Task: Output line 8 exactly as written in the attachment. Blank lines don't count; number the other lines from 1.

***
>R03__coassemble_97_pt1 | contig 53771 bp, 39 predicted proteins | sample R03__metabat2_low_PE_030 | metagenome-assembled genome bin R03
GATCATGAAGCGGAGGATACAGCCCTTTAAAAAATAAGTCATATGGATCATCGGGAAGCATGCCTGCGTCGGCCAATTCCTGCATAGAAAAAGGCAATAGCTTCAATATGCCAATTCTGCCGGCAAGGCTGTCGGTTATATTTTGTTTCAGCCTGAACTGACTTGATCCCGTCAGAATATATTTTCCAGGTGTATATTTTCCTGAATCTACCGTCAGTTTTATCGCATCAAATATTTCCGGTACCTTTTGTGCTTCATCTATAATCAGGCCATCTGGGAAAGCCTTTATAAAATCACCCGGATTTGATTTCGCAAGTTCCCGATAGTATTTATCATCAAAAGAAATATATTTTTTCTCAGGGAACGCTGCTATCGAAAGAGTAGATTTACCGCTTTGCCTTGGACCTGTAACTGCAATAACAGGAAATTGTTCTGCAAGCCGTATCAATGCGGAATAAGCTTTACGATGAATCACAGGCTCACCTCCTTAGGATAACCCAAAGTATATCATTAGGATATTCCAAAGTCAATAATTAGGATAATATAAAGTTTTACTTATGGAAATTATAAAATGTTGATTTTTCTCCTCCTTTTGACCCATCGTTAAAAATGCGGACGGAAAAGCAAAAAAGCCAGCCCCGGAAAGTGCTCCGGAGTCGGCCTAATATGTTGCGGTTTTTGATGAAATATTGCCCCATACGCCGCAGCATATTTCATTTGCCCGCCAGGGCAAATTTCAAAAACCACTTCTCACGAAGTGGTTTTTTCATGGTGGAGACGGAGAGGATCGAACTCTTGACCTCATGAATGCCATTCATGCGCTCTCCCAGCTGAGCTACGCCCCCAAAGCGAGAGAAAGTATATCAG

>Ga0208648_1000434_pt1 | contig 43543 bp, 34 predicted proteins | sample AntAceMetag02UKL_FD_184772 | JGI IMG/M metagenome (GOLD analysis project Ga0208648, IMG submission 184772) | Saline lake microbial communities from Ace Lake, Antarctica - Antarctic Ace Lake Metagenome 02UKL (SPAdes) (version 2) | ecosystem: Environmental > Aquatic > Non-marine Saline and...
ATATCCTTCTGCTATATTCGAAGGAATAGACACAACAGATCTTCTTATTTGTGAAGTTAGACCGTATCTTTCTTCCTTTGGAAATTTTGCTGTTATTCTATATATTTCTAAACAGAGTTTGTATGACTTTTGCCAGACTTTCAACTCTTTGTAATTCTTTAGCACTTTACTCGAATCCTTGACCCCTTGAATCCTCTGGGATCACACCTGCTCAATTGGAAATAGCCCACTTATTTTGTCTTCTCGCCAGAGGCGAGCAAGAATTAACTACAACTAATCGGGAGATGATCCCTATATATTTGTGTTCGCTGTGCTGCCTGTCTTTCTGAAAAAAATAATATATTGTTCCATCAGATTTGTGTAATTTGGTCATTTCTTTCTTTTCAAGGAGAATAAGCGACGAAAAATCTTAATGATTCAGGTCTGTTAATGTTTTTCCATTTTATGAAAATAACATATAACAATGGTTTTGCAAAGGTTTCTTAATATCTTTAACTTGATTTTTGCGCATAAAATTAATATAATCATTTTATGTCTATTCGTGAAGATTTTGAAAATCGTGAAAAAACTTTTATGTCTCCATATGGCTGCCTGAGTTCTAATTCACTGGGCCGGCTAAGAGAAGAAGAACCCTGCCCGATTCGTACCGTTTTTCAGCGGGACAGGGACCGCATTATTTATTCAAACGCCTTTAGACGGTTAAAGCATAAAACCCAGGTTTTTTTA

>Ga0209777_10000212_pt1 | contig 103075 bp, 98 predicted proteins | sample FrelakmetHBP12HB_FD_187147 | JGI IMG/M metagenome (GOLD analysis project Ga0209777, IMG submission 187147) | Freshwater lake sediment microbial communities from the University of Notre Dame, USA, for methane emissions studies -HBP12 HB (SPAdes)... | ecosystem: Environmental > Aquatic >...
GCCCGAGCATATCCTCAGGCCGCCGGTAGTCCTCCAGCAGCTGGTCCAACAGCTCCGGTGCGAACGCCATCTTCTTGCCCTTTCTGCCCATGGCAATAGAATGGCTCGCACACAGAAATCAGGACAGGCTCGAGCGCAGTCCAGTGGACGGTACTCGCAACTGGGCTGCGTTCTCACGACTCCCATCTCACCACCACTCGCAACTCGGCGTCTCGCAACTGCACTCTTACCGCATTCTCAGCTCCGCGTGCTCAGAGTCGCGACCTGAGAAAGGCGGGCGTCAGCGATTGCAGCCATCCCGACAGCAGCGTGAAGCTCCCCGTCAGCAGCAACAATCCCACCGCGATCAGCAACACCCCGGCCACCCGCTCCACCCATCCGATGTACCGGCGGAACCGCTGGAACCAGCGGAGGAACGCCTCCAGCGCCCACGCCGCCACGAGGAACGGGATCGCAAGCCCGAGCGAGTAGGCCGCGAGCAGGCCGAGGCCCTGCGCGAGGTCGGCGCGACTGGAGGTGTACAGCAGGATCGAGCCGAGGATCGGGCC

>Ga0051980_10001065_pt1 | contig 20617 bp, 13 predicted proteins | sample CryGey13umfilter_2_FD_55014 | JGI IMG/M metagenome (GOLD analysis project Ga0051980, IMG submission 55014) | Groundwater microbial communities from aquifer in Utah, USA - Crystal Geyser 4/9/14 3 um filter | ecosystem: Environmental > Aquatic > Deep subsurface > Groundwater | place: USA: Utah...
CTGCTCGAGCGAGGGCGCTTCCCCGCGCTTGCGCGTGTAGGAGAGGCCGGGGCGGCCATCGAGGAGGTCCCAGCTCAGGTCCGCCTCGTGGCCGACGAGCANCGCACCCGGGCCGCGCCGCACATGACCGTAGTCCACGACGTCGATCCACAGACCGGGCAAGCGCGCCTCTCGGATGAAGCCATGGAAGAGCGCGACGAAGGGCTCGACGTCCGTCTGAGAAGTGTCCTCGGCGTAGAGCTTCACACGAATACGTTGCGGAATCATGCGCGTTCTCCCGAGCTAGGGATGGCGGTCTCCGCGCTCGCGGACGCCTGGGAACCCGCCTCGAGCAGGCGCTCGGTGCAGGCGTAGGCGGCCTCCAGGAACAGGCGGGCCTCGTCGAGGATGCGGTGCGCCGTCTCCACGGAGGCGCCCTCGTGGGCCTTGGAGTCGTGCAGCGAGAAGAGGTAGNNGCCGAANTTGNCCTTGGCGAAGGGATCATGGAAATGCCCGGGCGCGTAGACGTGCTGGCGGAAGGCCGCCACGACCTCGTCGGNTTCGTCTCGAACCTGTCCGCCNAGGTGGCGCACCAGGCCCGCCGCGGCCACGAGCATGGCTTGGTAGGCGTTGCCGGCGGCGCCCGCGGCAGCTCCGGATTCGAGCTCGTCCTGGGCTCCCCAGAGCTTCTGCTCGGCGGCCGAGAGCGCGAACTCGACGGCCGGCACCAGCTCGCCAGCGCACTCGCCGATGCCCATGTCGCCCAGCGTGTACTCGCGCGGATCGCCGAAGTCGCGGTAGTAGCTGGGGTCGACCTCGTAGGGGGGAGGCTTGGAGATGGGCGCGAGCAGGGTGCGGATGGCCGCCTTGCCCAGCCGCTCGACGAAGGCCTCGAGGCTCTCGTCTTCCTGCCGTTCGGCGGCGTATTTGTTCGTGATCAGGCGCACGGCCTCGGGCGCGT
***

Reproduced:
CTGCTCGAGCGAGGGCGCTTCCCCGCGCTTGCGCGTGTAGGAGAGGCCGGGGCGGCCATCGAGGAGGTCCCAGCTCAGGTCCGCCTCGTGGCCGACGAGCANCGCACCCGGGCCGCGCCGCACATGACCGTAGTCCACGACGTCGATCCACAGACCGGGCAAGCGCGCCTCTCGGATGAAGCCATGGAAGAGCGCGACGAAGGGCTCGACGTCCGTCTGAGAAGTGTCCTCGGCGTAGAGCTTCACACGAATACGTTGCGGAATCATGCGCGTTCTCCCGAGCTAGGGATGGCGGTCTCCGCGCTCGCGGACGCCTGGGAACCCGCCTCGAGCAGGCGCTCGGTGCAGGCGTAGGCGGCCTCCAGGAACAGGCGGGCCTCGTCGAGGATGCGGTGCGCCGTCTCCACGGAGGCGCCCTCGTGGGCCTTGGAGTCGTGCAGCGAGAAGAGGTAGNNGCCGAANTTGNCCTTGGCGAAGGGATCATGGAAATGCCCGGGCGCGTAGACGTGCTGGCGGAAGGCCGCCACGACCTCGTCGGNTTCGTCTCGAACCTGTCCGCCNAGGTGGCGCACCAGGCCCGCCGCGGCCACGAGCATGGCTTGGTAGGCGTTGCCGGCGGCGCCCGCGGCAGCTCCGGATTCGAGCTCGTCCTGGGCTCCCCAGAGCTTCTGCTCGGCGGCCGAGAGCGCGAACTCGACGGCCGGCACCAGCTCGCCAGCGCACTCGCCGATGCCCATGTCGCCCAGCGTGTACTCGCGCGGATCGCCGAAGTCGCGGTAGTAGCTGGGGTCGACCTCGTAGGGGGGAGGCTTGGAGATGGGCGCGAGCAGGGTGCGGATGGCCGCCTTGCCCAGCCGCTCGACGAAGGCCTCGAGGCTCTCGTCTTCCTGCCGTTCGGCGGCGTATTTGTTCGTGATCAGGCGCACGGCCTCGGGCGCGT